In a key finding, the study found the accuracy of voter predictions were significantly correlated with consistency of previous voting behaviour—“people are more accurate when predicting they will behave consistently with their past behavior then when predicting they will behave inconsistently.” In other words, those who had not voted in the past and predicted they would not vote in the upcoming election were more likely not to do so than those who had voted. Similarly, those who had voted in the past and predicted they would vote in the upcoming election were more likely to do so than those who had not. Self-predictions became unreliable when they were inconsistent with past behaviour.
Consistency of voter behaviour is greatly influenced by voter loyalty to political parties. Although the roots of party loyalty are complex, factors that strengthen loyalty include partisan political propaganda disseminated through mass media. In the U.S., this propaganda machinery is extremely effective, particularly as a large part of the electorate is poorly informed on important national issues and the issues themselves can be extraordinarily complex. Recent examples that come to mind include the ACA (“Obamacare”) and the Dodd-Frank Act (banking reform). In such circumstances many voters defer to party positions that are communicated by the propaganda machine. This strengthens their reliance on the political parties and increases the likelihood of blindly casting their vote for those parties on election day.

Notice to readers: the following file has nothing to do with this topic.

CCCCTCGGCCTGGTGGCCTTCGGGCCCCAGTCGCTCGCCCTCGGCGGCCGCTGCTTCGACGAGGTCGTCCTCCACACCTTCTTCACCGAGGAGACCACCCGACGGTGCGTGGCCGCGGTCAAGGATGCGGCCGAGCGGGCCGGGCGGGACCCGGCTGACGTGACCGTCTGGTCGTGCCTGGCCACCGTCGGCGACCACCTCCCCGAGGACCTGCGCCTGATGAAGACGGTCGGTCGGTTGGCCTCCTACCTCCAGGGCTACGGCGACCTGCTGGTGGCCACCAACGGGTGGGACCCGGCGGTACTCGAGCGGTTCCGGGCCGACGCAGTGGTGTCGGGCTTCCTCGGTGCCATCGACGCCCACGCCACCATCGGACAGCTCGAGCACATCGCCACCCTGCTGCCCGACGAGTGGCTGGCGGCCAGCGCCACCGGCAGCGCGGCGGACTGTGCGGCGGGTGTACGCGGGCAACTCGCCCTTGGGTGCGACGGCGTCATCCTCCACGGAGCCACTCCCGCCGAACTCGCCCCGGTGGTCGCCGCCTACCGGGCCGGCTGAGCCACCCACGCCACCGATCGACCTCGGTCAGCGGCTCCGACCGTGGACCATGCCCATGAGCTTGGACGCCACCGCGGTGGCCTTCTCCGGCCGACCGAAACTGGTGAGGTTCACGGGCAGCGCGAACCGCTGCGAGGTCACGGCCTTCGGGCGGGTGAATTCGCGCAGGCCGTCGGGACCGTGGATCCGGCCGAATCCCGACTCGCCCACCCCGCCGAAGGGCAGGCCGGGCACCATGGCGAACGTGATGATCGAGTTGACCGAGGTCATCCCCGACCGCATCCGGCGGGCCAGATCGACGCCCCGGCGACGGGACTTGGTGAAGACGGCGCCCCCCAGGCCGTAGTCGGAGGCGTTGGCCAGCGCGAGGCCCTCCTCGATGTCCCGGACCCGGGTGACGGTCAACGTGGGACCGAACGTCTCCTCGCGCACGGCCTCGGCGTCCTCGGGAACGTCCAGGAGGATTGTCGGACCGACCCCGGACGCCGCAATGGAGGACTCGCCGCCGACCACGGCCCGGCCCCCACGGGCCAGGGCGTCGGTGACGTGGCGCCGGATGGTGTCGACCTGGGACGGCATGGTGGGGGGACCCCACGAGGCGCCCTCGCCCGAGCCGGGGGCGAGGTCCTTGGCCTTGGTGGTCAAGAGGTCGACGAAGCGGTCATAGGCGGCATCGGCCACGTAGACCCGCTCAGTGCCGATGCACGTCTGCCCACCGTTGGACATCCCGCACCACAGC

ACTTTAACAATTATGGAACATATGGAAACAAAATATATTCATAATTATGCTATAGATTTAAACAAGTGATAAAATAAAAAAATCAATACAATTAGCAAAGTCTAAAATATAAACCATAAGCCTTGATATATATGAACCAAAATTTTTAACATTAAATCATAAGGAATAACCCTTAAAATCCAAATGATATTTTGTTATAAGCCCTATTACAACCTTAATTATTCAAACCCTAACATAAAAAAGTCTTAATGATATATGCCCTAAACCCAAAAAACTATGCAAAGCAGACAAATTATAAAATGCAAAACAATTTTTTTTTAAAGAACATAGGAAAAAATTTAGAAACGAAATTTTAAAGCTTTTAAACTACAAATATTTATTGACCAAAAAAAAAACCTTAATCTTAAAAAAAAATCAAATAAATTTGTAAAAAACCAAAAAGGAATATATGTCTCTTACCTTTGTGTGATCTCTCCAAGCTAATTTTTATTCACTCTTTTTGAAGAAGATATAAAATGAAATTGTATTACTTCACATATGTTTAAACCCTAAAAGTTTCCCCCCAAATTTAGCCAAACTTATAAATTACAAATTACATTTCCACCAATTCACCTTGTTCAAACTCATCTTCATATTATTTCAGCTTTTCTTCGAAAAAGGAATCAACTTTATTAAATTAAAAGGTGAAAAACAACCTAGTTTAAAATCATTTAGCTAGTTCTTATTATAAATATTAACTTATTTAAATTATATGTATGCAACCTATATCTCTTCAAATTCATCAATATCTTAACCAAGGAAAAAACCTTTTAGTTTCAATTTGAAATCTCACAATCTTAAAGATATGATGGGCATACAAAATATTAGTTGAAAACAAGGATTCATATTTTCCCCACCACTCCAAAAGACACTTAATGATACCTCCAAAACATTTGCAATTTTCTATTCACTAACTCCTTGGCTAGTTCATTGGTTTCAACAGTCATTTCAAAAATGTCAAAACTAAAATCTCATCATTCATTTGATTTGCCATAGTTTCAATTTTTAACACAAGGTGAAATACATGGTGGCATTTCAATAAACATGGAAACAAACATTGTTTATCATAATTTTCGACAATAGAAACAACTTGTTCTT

In Canada, while it would be wonderful to suggest that Canadian voters are more savvy politically, the truth is that the strength of mass media political propaganda is significantly less potent due primarily to more modest election funding resources than in the U.S. Hence, party loyalty in Canada is not nearly as strong. The happy result (not so much for pollsters) is an electorate more amenable to change than in the U.S.
A good demonstration of such a change was the 1993 federal election where the ruling Progressive Conservative party was left with only two of the 156 seats they held previously. One cannot even imagine a similar situation where the Republicans or Democrats are left with only two seats in the Senate or House of Representatives as a result of an election. The near disappearance of the Bloc Québécois in the 2011 federal election (dropping from a provincial majority of 47 to only four seats) was also quite striking.
Clearly, the Canadian electorate has a significant capacity of vote switching between elections. The findings of Rogers and Aida suggest this makes self-prediction questions in polls far less accurate in predicting voting behavior on election day when compared to the U.S. experience.
Hence, when polls are predicting a big switch from the party in power to another party, as was the case in B.C., self-prediction in polls is in its least accurate guise. In these situations, pollsters need to be extremely careful in their prediction calls.
Impact of wrong polls on political journalism